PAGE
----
This is what we know about climate change (also called Global Warming), according to the United Nations Development Programme:

  • Greenhouse gas emissions caused by human activity mainly include carbon dioxide and methane. They form a "shield", which blocks a certain amount of solar radiation and causes global warming. 
  • Human activity has caused the concentration of greenhouse gases in the atmosphere to increase. 
  • Since 1990 global emissions of carbon dioxide (CO2) have increased by almost 50%. 
  • Fossil fuels – oil, coal and gas – that power our cars, heating/air conditioning, cooking and lights are the main cause for greenhouse gas emissions. Each day we spew 110 million tons of greenhouse gases into the atmosphere. 
  • From 1880-2012 the planet's surface temperature has increased an average of 0.85 °C [1.5 °F]. 
  • Global warming itself is accelerating. During the past year, measurements taken across the globe during various periods have reported abnormally high temperatures. The year 2016 is the hottest on record, with average temperatures nudging towards 1.5 degrees above pre-industrial levels. 
  • Without action, the world’s average surface temperature is projected to rise and surpass 3°C (and more in some areas of the world) in the 21st century.

Climate change must matter to us because rapidly rising global temperatures wreak havoc on ecosystems and agricultural industries. Melting snow caps cause ocean levels to rise, eroding inhabited land (Miami is already preparing for the worst); erratic weather destroys people and communities; and rising temperatures will soon make growing food impossible in some regions of the world. Additionally, climate change disproportionately impacts the poorest countries, where temperatures tend to be higher and the landscape more difficult to til.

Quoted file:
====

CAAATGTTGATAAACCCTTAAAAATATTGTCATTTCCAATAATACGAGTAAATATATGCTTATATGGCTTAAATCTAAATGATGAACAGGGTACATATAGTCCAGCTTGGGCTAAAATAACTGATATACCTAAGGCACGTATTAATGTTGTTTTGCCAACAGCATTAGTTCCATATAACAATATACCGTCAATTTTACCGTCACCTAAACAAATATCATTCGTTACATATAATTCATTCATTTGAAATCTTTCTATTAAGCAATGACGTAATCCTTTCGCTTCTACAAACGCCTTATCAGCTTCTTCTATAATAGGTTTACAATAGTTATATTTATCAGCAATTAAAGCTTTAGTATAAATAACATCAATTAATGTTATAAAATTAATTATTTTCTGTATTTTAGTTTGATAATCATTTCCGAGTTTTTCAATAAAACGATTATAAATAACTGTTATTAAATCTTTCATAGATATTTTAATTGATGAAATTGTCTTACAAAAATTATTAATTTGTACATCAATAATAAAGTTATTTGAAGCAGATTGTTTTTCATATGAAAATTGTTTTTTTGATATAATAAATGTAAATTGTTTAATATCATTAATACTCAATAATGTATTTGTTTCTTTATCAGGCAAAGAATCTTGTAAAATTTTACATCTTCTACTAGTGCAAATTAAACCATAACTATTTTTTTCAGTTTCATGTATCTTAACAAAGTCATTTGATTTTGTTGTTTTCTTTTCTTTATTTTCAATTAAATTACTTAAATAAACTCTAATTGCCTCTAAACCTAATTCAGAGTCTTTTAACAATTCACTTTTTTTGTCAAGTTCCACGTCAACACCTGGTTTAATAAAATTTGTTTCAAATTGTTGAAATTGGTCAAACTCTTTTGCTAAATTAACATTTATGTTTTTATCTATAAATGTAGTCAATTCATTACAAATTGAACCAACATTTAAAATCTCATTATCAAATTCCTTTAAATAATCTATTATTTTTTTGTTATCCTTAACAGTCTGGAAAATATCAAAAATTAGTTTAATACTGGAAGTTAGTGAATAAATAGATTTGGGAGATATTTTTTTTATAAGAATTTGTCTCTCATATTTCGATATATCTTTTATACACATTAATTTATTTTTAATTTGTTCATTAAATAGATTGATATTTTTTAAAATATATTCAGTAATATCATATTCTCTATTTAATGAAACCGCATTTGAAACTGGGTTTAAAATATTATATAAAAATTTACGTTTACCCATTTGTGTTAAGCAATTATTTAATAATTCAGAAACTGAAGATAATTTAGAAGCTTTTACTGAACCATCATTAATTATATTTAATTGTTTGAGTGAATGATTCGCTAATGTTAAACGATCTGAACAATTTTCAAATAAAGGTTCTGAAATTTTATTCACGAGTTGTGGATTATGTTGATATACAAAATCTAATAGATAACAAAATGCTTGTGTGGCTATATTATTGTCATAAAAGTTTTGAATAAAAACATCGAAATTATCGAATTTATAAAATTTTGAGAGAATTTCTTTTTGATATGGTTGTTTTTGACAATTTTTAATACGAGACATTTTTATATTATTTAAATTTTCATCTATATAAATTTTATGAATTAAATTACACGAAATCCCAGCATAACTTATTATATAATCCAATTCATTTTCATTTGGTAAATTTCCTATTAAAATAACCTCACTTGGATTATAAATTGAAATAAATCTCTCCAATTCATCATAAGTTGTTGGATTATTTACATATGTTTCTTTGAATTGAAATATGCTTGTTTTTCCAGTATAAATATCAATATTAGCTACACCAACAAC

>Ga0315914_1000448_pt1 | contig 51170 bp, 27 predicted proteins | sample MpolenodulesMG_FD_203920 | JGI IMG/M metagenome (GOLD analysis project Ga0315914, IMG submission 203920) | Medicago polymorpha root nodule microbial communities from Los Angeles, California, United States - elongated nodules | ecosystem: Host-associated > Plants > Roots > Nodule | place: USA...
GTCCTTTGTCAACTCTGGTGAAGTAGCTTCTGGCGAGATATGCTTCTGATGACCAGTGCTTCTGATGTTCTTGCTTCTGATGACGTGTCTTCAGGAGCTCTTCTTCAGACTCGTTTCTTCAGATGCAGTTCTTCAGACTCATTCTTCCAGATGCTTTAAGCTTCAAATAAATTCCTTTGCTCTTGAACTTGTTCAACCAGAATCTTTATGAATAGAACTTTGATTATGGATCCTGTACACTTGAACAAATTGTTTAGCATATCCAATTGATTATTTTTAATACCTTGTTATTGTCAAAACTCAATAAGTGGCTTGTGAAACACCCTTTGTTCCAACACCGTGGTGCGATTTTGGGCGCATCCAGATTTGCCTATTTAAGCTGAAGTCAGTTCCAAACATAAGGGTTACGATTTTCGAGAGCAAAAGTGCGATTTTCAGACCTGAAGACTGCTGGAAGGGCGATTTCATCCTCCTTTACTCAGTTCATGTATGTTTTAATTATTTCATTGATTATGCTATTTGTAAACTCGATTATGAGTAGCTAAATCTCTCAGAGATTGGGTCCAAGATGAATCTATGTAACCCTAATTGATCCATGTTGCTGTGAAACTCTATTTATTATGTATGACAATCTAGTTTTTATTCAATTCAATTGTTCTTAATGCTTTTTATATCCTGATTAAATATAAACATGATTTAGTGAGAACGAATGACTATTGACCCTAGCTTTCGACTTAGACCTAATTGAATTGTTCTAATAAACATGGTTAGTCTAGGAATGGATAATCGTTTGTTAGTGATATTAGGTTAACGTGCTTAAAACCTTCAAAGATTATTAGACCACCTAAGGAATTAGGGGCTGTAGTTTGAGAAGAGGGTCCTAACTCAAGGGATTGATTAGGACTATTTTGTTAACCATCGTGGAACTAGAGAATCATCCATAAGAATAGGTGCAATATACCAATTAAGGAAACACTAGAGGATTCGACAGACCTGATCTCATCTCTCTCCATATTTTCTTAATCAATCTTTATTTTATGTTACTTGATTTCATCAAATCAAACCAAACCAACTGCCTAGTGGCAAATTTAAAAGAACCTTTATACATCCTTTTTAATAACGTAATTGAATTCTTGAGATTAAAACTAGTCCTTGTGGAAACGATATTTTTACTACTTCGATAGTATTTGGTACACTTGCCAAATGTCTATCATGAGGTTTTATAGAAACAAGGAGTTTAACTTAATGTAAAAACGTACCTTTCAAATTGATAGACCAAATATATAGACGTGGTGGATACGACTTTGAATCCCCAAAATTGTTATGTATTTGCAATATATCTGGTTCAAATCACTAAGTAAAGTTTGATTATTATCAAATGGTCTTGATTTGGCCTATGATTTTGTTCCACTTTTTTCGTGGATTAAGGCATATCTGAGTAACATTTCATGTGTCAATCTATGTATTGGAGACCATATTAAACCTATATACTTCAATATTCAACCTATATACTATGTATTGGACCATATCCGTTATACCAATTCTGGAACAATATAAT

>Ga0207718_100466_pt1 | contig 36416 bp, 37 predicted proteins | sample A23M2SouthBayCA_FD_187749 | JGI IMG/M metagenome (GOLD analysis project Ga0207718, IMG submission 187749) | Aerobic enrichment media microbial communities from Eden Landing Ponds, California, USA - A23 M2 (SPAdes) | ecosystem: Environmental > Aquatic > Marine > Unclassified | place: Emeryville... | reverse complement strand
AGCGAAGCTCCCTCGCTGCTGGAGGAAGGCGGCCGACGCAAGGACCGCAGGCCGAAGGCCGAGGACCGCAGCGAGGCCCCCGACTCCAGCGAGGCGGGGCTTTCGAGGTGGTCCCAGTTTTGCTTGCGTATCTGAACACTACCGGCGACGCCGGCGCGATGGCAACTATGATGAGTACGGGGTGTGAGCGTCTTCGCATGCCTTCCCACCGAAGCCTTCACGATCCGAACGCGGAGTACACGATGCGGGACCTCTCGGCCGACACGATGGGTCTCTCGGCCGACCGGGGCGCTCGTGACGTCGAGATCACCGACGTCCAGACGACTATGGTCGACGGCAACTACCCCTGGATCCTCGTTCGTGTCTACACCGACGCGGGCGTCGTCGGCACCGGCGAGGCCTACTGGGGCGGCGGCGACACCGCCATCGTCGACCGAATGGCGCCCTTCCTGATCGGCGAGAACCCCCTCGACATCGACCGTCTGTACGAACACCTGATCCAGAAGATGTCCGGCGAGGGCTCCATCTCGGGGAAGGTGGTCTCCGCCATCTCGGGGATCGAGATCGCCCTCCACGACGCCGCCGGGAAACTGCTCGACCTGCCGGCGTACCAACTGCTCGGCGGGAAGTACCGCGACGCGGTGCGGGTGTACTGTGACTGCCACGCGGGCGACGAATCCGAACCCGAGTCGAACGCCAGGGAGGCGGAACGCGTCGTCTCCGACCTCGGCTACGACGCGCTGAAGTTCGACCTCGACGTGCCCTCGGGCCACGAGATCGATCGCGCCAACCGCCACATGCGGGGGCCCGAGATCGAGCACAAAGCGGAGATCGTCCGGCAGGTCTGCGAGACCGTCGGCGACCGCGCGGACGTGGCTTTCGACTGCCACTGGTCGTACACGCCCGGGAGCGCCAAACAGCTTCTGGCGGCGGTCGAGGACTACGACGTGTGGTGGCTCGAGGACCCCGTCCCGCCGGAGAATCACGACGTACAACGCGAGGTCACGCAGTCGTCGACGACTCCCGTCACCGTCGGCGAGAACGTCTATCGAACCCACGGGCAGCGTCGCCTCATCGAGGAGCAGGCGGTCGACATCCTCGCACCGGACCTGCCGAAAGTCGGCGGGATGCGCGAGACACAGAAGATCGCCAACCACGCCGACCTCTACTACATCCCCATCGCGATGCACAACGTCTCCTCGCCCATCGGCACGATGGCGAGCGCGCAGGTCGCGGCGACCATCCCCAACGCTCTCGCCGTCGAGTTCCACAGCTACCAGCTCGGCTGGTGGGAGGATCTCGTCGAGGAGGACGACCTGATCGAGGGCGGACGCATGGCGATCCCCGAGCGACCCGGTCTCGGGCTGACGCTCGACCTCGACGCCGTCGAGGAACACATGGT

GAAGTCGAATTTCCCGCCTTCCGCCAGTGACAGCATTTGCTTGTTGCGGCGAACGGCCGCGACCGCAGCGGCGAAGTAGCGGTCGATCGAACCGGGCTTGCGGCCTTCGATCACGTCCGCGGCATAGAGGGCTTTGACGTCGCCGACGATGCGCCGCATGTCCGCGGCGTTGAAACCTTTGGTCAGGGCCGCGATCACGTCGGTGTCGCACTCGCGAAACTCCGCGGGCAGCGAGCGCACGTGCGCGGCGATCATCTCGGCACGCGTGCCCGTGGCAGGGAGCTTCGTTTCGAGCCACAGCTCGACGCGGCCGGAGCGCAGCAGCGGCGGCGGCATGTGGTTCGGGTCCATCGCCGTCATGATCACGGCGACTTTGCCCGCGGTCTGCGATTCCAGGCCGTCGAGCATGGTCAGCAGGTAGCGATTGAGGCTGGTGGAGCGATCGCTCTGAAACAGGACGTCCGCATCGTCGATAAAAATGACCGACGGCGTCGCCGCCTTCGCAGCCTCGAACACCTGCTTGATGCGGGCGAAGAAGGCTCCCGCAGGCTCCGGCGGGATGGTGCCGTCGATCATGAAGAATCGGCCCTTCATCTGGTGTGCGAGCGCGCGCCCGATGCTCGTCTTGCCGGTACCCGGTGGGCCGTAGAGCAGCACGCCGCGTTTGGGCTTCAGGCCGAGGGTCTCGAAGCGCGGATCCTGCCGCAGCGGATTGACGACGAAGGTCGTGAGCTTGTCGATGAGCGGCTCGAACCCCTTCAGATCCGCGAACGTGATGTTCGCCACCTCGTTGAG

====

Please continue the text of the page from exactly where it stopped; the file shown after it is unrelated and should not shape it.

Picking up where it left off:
This is more than ecological destruction: this is profound injustice. 


Climate change must matter to me and you, to Christians, Muslims, Jews, Buddhists, Atheists, and Secular Humanists alike, because it affects all of us. And if we are people who claim a moral stance, it's high time we consider what we can do to slow the effect of global warming before it's too late. 

The United Nations Development Programme has committed itself to fighting climate change at a global level. It supports countries in their efforts to transition to renewable energy, protect forested land, and prepare for the and future effects of climate change. 


But what can we do?


First and foremost, we can support policies and politicians who make climate change remediation a priority. We can encourage investment in renewable energy sources at the local, state, and household level. 

On a personal scale, we can commit to living low-waste lifestyles, recycling, using public transit when possible (and lobbying for better public transit options), using less water and utilities, and eating less meat

And we can be messengers of the cause in big and small ways to our circles of influence. 


If you come from a background like mine, I encourage you to find ways to engage with your faith community about science in a constructive and positive way. Help people realize that this fight needs all of us, and that there's no reason to fear science, or the intentions of climate scientists who are simply doing their jobs. 

Delaying the effects of climate change will be hard - it will be inconvenient - but I have no doubt that climate change, in an age of alternative facts, is a truth we must defend. Now that I am empowered with that knowledge, I refuse to turn back.

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For tools, news, and resources, visit the UNDP website.